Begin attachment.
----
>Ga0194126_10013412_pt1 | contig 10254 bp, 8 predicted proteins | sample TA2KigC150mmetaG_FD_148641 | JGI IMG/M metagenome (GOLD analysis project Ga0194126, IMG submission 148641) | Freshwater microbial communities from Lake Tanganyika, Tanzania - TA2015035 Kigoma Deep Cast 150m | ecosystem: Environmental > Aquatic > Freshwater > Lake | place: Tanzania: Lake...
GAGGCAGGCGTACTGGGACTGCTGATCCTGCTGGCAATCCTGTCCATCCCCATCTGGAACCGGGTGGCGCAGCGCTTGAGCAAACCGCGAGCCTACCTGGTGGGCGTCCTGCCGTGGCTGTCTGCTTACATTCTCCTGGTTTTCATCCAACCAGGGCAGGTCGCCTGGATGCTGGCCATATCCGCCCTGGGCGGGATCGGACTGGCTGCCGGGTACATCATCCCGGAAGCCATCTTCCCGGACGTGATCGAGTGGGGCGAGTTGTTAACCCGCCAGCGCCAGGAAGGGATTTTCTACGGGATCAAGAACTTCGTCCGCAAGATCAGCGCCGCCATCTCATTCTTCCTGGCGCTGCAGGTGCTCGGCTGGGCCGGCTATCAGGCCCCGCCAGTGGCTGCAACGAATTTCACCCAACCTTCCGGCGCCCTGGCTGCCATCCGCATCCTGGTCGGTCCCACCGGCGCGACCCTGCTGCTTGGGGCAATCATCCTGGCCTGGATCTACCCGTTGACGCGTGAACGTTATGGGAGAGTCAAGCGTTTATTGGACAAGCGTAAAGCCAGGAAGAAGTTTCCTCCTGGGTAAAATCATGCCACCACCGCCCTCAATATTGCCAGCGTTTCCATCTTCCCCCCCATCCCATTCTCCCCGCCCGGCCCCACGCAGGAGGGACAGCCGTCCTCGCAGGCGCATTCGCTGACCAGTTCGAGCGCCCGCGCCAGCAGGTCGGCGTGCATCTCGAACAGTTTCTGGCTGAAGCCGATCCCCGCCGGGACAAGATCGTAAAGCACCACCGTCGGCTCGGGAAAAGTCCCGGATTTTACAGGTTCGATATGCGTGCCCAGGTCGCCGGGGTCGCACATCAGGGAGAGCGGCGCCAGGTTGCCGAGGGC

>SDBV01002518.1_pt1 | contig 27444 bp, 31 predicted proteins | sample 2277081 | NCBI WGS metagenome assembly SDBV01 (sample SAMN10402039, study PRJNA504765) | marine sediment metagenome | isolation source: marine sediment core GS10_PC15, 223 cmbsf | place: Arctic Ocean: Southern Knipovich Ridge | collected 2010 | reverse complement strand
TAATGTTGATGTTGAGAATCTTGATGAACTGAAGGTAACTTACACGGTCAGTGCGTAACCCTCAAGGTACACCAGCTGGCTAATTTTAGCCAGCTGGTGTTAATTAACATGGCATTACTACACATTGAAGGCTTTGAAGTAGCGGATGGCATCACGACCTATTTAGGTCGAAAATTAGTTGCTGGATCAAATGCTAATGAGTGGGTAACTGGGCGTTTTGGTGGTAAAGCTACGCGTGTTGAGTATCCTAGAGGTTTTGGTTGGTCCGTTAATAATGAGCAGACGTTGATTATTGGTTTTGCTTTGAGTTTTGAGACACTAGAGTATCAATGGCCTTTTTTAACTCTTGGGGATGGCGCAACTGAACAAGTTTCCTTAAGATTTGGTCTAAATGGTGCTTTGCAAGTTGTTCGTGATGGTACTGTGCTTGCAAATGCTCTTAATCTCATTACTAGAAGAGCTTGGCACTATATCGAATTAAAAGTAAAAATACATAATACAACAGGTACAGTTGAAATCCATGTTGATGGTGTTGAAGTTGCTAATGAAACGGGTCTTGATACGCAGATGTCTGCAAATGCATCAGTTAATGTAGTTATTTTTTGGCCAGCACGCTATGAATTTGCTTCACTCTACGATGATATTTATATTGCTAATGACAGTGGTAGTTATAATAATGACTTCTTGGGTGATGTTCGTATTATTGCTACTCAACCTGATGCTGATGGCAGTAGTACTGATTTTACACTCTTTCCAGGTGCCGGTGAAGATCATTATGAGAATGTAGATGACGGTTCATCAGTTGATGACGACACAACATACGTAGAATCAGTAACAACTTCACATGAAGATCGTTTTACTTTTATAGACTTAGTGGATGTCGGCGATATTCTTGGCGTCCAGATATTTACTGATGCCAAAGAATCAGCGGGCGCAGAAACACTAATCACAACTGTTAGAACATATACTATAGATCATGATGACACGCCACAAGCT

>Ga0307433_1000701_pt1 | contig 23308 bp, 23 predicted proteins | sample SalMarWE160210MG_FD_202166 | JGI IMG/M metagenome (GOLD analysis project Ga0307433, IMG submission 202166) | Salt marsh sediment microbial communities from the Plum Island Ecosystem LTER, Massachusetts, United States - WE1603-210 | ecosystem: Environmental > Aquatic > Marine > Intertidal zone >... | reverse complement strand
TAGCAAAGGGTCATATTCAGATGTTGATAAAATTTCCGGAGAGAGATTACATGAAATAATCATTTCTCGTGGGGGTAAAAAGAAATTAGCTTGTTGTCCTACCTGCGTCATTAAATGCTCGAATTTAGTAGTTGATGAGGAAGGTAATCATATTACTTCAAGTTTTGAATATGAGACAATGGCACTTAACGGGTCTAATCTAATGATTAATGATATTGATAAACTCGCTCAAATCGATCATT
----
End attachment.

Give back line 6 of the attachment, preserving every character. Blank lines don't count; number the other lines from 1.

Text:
TAGCAAAGGGTCATATTCAGATGTTGATAAAATTTCCGGAGAGAGATTACATGAAATAATCATTTCTCGTGGGGGTAAAAAGAAATTAGCTTGTTGTCCTACCTGCGTCATTAAATGCTCGAATTTAGTAGTTGATGAGGAAGGTAATCATATTACTTCAAGTTTTGAATATGAGACAATGGCACTTAACGGGTCTAATCTAATGATTAATGATATTGATAAACTCGCTCAAATCGATCATT